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How do you communicate your ideas?

contemporary house
hand sketching structure
angular yellow building

Contemporary and sophisticated.

Modern colonial.


Those are all lovely words used to describe projects, but the minds-eye reaction and subjective interpretation will differ from one person to another.  Even with the same interpretation of a given vernacular, there are infinite ways that vernacular could be implemented.  

blue paint brush stroke

A picture is a highly effective means of conveying an idea.  The Architect is a professional trained not only in devising novel concepts and in creating drawings but also in helping you bring YOUR ideas into the light and give them physical form.

The team can then through open discussion add to those ideas and develop them, making them more rich and full of detail.  In every project, architectural design is a process and follows the sequence summarized below.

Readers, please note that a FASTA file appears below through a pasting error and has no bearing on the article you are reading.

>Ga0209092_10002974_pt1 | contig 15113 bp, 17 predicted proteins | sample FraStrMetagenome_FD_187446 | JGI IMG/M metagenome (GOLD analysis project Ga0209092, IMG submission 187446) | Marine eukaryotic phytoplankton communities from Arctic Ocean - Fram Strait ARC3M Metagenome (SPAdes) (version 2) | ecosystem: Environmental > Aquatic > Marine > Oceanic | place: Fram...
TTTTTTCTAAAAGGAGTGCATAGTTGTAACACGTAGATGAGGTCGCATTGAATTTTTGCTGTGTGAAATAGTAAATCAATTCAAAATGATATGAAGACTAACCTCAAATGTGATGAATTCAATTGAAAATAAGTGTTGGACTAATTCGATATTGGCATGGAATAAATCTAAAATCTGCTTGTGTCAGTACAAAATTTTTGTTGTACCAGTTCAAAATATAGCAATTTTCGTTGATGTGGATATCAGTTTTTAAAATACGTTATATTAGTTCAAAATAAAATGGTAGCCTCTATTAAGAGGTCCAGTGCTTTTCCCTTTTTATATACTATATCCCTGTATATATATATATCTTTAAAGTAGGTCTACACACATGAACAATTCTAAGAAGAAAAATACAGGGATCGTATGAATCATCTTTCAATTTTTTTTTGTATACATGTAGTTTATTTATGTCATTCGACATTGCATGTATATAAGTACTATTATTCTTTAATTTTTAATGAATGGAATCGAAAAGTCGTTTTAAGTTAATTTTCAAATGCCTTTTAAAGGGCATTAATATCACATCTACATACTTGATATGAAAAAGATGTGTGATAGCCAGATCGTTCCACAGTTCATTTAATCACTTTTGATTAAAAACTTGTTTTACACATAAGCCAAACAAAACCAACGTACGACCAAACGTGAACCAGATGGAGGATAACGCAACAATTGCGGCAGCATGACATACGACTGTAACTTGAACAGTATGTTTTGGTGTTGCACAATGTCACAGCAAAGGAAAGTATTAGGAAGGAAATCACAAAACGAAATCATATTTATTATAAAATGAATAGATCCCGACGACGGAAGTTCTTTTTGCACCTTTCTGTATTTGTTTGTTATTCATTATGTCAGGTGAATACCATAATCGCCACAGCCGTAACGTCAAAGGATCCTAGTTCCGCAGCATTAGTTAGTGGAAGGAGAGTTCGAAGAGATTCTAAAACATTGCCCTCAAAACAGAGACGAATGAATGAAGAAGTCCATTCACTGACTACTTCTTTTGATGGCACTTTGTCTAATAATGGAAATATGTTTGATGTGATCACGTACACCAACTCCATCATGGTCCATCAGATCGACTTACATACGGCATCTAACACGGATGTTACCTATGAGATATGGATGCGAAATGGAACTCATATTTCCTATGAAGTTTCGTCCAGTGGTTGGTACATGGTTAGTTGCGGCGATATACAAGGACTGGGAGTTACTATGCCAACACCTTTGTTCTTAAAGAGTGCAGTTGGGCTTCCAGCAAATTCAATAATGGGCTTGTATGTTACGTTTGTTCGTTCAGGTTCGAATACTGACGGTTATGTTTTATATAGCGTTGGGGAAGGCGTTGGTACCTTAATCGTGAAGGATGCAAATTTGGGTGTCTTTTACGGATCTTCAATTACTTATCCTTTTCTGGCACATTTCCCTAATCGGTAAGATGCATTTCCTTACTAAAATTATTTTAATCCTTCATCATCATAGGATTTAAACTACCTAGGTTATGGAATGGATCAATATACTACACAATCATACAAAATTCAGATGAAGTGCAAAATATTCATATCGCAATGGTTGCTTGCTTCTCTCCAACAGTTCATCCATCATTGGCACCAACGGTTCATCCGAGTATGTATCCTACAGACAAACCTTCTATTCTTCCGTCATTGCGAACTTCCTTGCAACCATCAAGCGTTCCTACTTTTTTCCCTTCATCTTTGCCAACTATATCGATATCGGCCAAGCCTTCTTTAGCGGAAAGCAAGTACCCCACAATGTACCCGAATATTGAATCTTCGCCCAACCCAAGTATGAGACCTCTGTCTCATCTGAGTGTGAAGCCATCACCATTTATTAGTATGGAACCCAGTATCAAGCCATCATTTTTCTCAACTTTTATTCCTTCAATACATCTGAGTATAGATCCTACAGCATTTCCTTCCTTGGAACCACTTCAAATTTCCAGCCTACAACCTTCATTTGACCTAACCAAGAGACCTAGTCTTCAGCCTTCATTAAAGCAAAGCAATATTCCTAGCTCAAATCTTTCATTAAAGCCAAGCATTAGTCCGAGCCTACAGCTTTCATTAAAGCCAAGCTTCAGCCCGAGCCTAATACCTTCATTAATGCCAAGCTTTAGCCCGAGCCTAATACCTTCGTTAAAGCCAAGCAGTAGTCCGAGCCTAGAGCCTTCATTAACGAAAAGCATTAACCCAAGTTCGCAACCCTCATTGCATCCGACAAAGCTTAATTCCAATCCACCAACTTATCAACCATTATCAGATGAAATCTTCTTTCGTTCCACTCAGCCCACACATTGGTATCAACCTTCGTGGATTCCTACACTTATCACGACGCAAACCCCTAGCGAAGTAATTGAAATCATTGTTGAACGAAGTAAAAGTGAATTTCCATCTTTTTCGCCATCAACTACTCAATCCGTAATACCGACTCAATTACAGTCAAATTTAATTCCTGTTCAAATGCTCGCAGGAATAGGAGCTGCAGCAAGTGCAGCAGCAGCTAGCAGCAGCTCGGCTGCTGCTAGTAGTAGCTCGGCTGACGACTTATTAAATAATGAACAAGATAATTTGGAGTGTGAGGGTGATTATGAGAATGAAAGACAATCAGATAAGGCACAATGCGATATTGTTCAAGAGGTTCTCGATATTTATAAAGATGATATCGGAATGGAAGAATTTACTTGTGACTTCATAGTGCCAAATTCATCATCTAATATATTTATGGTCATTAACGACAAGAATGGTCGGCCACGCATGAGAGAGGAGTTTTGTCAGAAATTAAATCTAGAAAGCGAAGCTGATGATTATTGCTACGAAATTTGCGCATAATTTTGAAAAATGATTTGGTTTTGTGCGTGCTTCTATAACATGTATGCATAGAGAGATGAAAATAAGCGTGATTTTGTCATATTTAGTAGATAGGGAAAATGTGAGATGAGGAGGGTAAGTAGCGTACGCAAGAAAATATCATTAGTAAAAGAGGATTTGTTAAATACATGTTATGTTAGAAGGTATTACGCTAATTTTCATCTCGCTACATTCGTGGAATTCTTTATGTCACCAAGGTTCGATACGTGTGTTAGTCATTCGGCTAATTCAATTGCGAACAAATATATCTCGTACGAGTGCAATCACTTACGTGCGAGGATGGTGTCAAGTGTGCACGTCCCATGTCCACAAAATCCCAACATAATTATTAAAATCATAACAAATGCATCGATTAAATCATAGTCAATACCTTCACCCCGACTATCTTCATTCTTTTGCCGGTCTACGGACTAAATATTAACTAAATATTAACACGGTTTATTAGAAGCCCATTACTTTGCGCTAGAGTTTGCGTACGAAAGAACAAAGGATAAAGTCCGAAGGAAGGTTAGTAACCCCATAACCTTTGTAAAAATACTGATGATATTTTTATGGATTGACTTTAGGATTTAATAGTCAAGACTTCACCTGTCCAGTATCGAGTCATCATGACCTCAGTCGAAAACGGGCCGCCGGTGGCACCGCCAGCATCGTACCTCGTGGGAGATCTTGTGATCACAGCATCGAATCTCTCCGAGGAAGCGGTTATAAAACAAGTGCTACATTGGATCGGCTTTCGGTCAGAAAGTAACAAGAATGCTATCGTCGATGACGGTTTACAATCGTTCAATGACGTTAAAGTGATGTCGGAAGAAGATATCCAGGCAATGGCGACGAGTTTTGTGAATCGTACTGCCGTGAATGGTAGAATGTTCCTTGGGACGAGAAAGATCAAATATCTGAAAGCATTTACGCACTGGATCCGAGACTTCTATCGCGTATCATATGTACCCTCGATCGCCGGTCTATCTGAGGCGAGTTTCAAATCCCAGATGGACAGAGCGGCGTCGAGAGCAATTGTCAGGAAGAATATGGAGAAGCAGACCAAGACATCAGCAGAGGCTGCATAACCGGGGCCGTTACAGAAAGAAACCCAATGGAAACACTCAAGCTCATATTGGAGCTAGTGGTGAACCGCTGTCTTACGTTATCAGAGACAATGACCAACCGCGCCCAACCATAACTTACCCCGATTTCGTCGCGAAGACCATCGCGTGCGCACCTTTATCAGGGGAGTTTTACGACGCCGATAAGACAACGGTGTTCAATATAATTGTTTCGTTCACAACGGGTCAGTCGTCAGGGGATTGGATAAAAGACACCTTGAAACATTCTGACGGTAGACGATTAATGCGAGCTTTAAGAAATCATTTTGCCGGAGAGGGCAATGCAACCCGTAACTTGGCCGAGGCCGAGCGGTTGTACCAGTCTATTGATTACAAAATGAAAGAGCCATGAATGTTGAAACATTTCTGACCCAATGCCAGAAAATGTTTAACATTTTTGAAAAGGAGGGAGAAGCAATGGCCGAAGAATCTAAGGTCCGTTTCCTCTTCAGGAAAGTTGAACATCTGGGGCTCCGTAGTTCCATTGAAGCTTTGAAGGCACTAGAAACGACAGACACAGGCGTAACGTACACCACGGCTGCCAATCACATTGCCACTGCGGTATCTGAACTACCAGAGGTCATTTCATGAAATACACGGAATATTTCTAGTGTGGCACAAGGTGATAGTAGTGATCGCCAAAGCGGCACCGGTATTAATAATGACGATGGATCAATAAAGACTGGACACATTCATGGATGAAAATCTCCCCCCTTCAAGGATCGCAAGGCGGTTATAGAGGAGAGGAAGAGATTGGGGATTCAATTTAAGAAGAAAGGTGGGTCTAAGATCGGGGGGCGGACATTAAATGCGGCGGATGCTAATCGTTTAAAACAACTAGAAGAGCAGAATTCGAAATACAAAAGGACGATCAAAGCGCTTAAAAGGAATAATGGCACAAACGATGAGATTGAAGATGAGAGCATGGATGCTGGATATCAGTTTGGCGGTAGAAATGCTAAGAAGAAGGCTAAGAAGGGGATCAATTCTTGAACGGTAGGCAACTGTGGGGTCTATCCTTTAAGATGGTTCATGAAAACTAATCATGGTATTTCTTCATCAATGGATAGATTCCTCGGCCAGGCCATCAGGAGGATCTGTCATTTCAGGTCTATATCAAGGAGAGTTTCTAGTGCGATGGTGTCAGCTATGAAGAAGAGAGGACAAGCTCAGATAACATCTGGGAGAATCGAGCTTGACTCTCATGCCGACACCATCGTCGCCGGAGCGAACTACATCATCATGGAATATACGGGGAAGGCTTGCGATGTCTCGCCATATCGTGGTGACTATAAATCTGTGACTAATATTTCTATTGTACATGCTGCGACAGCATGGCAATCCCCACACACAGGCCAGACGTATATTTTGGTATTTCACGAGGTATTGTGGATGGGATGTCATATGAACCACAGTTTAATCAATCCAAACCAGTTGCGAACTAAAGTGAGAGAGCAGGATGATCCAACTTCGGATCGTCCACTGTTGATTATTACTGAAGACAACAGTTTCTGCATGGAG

Below is a description of the general design sequence that nearly every architect uses.  However, I developed a special process unique to designing ultra high-performance homes, which I call the SAPPHR Strategy.  If you'd like to learn more about my process, click HERE to be taken to the overview page.


The Functional Program -- also known as a Design Brief -- is necessary before the first stage of actual design can happen.  It identifies your space needs, requirements for adjacencies, and intended flow.  Your spatial needs include what rooms or other spaces are required, how big they are, and any other important, fundamental characteristics of them.  Adjacencies stipulate which rooms must be directly connected to other rooms.  Flow describes your experience as you walk through the building.

Don't want to wade through all this explanation?
Get my super-simple summary instead!

Rooms and Spaces

Home architectural functional program sample


design process REDUCED.png
example of modern vintage bathroom


example of modern vintage dining room
example of modern vintage living room
example of modern vintage coffee table
example of modern vintage wall art
example of modern vintage house
example of modern vintage house
example of modern vintage bedroom

If you feel that you've really thought through the project enough, you may certainly prepare your own Functional Program.  Alternatively, you can hire your Architect to provide this additional service.  In either case, your Architect will spend a lot of time asking questions and listening to what you have to say, to understands your programmatic needs.